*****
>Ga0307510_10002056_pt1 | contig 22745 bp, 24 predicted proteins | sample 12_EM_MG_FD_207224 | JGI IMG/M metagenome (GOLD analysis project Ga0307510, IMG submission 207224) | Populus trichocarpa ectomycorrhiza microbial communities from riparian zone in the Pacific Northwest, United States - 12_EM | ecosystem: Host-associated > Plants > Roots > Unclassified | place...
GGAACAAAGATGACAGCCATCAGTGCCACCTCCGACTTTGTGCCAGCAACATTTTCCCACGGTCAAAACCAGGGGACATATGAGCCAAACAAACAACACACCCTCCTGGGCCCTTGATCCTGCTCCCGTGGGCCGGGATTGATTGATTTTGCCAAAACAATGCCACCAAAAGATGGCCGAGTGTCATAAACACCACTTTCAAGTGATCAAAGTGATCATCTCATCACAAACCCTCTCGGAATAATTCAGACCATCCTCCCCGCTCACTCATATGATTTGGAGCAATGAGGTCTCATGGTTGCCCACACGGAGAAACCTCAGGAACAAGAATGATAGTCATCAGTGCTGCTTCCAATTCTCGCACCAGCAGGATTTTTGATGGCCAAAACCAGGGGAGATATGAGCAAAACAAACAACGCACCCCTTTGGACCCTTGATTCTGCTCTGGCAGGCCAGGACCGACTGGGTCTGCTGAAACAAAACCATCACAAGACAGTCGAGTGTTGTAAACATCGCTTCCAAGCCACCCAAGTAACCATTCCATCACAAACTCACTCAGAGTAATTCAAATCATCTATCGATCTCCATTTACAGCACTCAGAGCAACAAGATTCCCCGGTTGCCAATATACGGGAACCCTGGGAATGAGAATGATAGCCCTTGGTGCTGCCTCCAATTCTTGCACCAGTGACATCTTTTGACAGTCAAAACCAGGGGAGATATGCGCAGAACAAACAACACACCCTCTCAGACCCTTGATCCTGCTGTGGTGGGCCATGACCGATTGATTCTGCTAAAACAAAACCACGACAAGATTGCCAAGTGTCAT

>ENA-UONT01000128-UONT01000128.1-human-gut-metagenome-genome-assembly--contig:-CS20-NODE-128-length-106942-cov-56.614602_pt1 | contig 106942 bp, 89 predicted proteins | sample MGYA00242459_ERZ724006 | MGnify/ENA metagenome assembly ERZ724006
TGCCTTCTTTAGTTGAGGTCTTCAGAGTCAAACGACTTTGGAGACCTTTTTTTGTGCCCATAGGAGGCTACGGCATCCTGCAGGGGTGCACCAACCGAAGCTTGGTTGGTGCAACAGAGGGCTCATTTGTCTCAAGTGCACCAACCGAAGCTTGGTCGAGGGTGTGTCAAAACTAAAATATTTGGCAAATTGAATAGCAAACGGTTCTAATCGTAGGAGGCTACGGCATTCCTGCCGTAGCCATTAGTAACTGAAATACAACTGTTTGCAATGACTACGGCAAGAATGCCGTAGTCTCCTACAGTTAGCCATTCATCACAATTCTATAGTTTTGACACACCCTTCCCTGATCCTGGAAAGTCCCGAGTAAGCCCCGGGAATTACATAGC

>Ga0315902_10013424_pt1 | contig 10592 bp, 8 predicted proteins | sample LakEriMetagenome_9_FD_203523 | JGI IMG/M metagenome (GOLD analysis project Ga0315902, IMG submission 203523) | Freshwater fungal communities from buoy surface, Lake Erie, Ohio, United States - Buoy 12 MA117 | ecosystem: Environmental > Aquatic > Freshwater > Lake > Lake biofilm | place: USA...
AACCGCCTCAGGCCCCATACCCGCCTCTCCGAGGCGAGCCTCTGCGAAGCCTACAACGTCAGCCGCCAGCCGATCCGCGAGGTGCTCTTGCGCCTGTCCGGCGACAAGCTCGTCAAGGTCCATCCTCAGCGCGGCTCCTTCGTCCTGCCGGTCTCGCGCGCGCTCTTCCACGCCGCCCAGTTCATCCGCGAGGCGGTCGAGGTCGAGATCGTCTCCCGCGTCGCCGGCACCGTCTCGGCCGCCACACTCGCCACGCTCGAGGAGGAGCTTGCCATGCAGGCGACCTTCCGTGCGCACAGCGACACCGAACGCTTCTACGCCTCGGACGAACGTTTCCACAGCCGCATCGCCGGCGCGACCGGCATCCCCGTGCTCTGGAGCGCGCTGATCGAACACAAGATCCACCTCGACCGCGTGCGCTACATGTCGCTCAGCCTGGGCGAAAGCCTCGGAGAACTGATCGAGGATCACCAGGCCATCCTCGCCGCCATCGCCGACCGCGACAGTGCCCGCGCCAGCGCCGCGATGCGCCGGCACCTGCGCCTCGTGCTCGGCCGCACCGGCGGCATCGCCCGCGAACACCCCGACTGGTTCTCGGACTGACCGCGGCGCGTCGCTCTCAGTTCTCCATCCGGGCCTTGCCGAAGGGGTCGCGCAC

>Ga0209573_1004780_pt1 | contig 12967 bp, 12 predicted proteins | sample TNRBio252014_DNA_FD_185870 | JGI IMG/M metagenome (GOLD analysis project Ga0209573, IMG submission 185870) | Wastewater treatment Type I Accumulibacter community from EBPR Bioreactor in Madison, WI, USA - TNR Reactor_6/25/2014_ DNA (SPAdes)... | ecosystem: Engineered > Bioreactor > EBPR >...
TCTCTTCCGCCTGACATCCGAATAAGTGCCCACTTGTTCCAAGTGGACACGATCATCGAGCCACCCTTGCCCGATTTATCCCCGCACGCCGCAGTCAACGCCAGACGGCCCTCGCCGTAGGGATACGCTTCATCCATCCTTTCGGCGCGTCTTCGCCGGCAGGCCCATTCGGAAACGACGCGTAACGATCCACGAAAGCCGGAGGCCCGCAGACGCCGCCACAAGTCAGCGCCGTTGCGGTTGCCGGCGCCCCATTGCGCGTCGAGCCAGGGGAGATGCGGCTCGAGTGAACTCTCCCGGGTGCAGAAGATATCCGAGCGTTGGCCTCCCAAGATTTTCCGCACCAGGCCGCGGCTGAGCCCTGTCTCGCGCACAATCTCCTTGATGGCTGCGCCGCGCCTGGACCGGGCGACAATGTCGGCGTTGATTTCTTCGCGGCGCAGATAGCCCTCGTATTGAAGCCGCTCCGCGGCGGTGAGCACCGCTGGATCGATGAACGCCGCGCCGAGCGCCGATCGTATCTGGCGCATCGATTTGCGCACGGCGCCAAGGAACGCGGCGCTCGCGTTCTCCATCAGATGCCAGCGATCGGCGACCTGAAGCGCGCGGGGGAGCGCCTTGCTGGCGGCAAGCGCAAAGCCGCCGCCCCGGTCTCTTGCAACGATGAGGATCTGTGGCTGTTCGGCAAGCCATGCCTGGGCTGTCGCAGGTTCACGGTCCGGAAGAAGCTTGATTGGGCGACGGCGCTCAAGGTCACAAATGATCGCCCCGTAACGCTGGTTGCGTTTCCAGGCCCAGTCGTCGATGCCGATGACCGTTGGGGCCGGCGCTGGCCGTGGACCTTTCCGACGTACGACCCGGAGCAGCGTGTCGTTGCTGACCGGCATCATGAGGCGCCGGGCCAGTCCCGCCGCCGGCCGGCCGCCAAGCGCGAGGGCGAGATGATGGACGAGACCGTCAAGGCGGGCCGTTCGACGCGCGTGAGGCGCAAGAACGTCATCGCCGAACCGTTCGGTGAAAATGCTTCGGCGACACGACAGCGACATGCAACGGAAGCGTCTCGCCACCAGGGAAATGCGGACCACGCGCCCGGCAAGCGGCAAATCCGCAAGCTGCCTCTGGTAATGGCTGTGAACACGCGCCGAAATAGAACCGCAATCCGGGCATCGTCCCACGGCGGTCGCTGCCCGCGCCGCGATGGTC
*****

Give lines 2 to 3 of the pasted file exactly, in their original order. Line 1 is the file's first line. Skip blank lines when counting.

GGAACAAAGATGACAGCCATCAGTGCCACCTCCGACTTTGTGCCAGCAACATTTTCCCACGGTCAAAACCAGGGGACATATGAGCCAAACAAACAACACACCCTCCTGGGCCCTTGATCCTGCTCCCGTGGGCCGGGATTGATTGATTTTGCCAAAACAATGCCACCAAAAGATGGCCGAGTGTCATAAACACCACTTTCAAGTGATCAAAGTGATCATCTCATCACAAACCCTCTCGGAATAATTCAGACCATCCTCCCCGCTCACTCATATGATTTGGAGCAATGAGGTCTCATGGTTGCCCACACGGAGAAACCTCAGGAACAAGAATGATAGTCATCAGTGCTGCTTCCAATTCTCGCACCAGCAGGATTTTTGATGGCCAAAACCAGGGGAGATATGAGCAAAACAAACAACGCACCCCTTTGGACCCTTGATTCTGCTCTGGCAGGCCAGGACCGACTGGGTCTGCTGAAACAAAACCATCACAAGACAGTCGAGTGTTGTAAACATCGCTTCCAAGCCACCCAAGTAACCATTCCATCACAAACTCACTCAGAGTAATTCAAATCATCTATCGATCTCCATTTACAGCACTCAGAGCAACAAGATTCCCCGGTTGCCAATATACGGGAACCCTGGGAATGAGAATGATAGCCCTTGGTGCTGCCTCCAATTCTTGCACCAGTGACATCTTTTGACAGTCAAAACCAGGGGAGATATGCGCAGAACAAACAACACACCCTCTCAGACCCTTGATCCTGCTGTGGTGGGCCATGACCGATTGATTCTGCTAAAACAAAACCACGACAAGATTGCCAAGTGTCAT

>ENA-UONT01000128-UONT01000128.1-human-gut-metagenome-genome-assembly--contig:-CS20-NODE-128-length-106942-cov-56.614602_pt1 | contig 106942 bp, 89 predicted proteins | sample MGYA00242459_ERZ724006 | MGnify/ENA metagenome assembly ERZ724006